[00:01:21] Scott McMorrow: All right. Thank you. My name is Scott McMorrow. I am a strategic technologist for Sam Tech. I've been in the signal integrity industry for oh thir, oh, 30 plus years now since the nineties.

There you go. Matt,

[00:01:37] Matt Burns: Judy, nice to be with you, Scott. Always a privilege to be with you as well, sir. I work in technical marketing here at Sam Tech. I originally was trained as an engineer, but I haven't been a real engineer for probably as long as Scott's been working professionally, maybe not quite that long.

Sorry, Scott. But I try to play an engineer. On podcasts like this, when we talk about technology and we're really all those bad jokes aside, we're really excited to be here [00:02:00] with Scott and you, Judy, to talk about some of the cool things that we're doing to help educate the market on challenges with signal integrity 1 0 1.

[00:02:08] Judy Warner: When I heard about the things you had on the horizon, I wanted to pull you guys in because I get calls weekly. We need a signal integrity engineer. It's always signal integrity right in the pull in which we all swim. Of course, it's always a topic. Scott, you and I did a podcast gosh, few years ago now.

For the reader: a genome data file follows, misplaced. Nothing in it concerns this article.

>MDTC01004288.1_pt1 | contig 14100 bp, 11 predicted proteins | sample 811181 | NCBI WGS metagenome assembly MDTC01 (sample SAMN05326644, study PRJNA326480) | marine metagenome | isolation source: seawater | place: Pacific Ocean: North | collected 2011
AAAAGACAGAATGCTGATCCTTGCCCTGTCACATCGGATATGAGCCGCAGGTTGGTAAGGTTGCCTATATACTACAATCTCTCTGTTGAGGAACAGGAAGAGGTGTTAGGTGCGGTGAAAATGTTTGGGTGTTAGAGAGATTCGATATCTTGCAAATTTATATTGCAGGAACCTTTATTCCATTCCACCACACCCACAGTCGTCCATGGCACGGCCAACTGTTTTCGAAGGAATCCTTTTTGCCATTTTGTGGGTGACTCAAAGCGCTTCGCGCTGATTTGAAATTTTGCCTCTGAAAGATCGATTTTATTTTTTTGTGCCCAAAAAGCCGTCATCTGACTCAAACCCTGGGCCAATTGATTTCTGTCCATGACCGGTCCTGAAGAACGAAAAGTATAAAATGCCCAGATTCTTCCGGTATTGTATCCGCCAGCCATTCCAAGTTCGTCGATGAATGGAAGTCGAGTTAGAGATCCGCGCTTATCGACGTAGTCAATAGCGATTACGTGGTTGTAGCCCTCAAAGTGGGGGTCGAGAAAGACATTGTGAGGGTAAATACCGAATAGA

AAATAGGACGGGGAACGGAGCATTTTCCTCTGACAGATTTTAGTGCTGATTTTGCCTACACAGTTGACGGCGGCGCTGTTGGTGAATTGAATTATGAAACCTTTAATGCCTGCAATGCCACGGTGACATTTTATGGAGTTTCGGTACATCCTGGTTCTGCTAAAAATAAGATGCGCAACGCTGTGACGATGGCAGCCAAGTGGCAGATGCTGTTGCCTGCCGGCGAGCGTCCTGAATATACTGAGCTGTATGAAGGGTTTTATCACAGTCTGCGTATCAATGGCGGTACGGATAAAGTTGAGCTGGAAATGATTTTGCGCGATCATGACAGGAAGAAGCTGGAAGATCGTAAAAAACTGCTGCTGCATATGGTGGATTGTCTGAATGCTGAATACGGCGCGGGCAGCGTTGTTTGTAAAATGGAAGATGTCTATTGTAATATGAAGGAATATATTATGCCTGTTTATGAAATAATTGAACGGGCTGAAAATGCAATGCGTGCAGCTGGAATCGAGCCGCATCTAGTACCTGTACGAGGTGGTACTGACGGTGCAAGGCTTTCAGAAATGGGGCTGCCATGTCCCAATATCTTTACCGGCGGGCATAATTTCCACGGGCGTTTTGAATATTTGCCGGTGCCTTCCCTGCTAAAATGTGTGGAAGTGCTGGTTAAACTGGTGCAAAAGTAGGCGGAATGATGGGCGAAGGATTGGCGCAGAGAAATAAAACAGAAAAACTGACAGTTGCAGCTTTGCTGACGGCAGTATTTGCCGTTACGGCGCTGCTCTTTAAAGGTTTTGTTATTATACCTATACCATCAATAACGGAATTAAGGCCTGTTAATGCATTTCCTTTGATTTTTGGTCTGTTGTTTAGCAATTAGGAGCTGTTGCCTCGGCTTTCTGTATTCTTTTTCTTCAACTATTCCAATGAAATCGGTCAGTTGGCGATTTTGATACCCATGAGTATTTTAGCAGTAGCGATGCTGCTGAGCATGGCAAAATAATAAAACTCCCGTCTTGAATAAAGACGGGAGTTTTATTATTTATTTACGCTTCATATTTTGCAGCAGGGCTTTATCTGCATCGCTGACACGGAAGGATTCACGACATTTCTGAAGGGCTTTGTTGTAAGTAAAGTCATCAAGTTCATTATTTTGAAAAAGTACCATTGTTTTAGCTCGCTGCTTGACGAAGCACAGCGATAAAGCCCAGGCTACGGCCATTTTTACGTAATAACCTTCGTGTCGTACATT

And you were telling me about the amazing team Sam Tech has in-house. Can you, two things I wanna talk about. Why is signal integrity seem like we're talking about it more and more, and what led us to be. To this place where you guys are creating more content around the issue of signal integrity 1 0 1?

[00:02:53] Scott McMorrow: Sure. There's kind of three questions there. Yes. First signal integrity has come to the to the [00:03:00] forefront. For one simple reason, as we go faster, more things break. The more things break usually it has something to do. It often has something to do with signal integrity.

And so as a result, you you need signal integrity, engineering and signal integrity engineers to solve those sorts of deep problems with products. What I like to say is nobody, no company starts. Performing doing create, doing signal integrity, engineering, and developing a group of people to perform those analysis.